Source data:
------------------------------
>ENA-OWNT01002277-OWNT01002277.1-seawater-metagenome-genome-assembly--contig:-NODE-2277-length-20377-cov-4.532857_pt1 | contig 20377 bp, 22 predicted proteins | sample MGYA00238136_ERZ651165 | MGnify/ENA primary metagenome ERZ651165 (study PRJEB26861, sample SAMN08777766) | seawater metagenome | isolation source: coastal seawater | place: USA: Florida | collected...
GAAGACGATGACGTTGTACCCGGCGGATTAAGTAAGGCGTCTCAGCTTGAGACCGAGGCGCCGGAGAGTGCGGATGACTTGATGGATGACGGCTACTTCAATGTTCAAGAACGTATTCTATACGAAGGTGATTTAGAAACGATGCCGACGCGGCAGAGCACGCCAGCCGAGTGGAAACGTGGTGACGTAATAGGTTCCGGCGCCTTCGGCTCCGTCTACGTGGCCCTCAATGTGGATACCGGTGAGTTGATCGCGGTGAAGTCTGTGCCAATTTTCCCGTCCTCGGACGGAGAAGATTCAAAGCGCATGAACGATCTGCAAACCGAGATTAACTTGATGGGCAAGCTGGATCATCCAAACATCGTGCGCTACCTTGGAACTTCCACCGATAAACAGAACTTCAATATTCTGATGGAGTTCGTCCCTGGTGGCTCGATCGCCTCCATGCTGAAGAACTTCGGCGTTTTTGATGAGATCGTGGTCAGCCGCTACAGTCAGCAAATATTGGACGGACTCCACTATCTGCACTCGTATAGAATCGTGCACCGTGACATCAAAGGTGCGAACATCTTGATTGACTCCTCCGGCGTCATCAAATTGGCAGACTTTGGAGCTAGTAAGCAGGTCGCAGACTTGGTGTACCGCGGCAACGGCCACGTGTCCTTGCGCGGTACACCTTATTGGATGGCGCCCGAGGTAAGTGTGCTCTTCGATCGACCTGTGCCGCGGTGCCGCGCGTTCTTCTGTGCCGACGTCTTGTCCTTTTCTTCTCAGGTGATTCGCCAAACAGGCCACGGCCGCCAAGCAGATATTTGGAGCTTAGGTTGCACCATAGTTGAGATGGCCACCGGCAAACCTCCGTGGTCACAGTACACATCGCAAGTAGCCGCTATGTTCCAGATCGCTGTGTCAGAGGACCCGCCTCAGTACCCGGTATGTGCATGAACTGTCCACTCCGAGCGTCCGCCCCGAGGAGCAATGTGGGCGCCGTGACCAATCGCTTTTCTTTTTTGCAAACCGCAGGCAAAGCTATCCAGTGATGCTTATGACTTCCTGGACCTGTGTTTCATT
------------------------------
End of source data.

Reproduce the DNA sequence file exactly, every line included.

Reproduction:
>ENA-OWNT01002277-OWNT01002277.1-seawater-metagenome-genome-assembly--contig:-NODE-2277-length-20377-cov-4.532857_pt1 | contig 20377 bp, 22 predicted proteins | sample MGYA00238136_ERZ651165 | MGnify/ENA primary metagenome ERZ651165 (study PRJEB26861, sample SAMN08777766) | seawater metagenome | isolation source: coastal seawater | place: USA: Florida | collected...
GAAGACGATGACGTTGTACCCGGCGGATTAAGTAAGGCGTCTCAGCTTGAGACCGAGGCGCCGGAGAGTGCGGATGACTTGATGGATGACGGCTACTTCAATGTTCAAGAACGTATTCTATACGAAGGTGATTTAGAAACGATGCCGACGCGGCAGAGCACGCCAGCCGAGTGGAAACGTGGTGACGTAATAGGTTCCGGCGCCTTCGGCTCCGTCTACGTGGCCCTCAATGTGGATACCGGTGAGTTGATCGCGGTGAAGTCTGTGCCAATTTTCCCGTCCTCGGACGGAGAAGATTCAAAGCGCATGAACGATCTGCAAACCGAGATTAACTTGATGGGCAAGCTGGATCATCCAAACATCGTGCGCTACCTTGGAACTTCCACCGATAAACAGAACTTCAATATTCTGATGGAGTTCGTCCCTGGTGGCTCGATCGCCTCCATGCTGAAGAACTTCGGCGTTTTTGATGAGATCGTGGTCAGCCGCTACAGTCAGCAAATATTGGACGGACTCCACTATCTGCACTCGTATAGAATCGTGCACCGTGACATCAAAGGTGCGAACATCTTGATTGACTCCTCCGGCGTCATCAAATTGGCAGACTTTGGAGCTAGTAAGCAGGTCGCAGACTTGGTGTACCGCGGCAACGGCCACGTGTCCTTGCGCGGTACACCTTATTGGATGGCGCCCGAGGTAAGTGTGCTCTTCGATCGACCTGTGCCGCGGTGCCGCGCGTTCTTCTGTGCCGACGTCTTGTCCTTTTCTTCTCAGGTGATTCGCCAAACAGGCCACGGCCGCCAAGCAGATATTTGGAGCTTAGGTTGCACCATAGTTGAGATGGCCACCGGCAAACCTCCGTGGTCACAGTACACATCGCAAGTAGCCGCTATGTTCCAGATCGCTGTGTCAGAGGACCCGCCTCAGTACCCGGTATGTGCATGAACTGTCCACTCCGAGCGTCCGCCCCGAGGAGCAATGTGGGCGCCGTGACCAATCGCTTTTCTTTTTTGCAAACCGCAGGCAAAGCTATCCAGTGATGCTTATGACTTCCTGGACCTGTGTTTCATT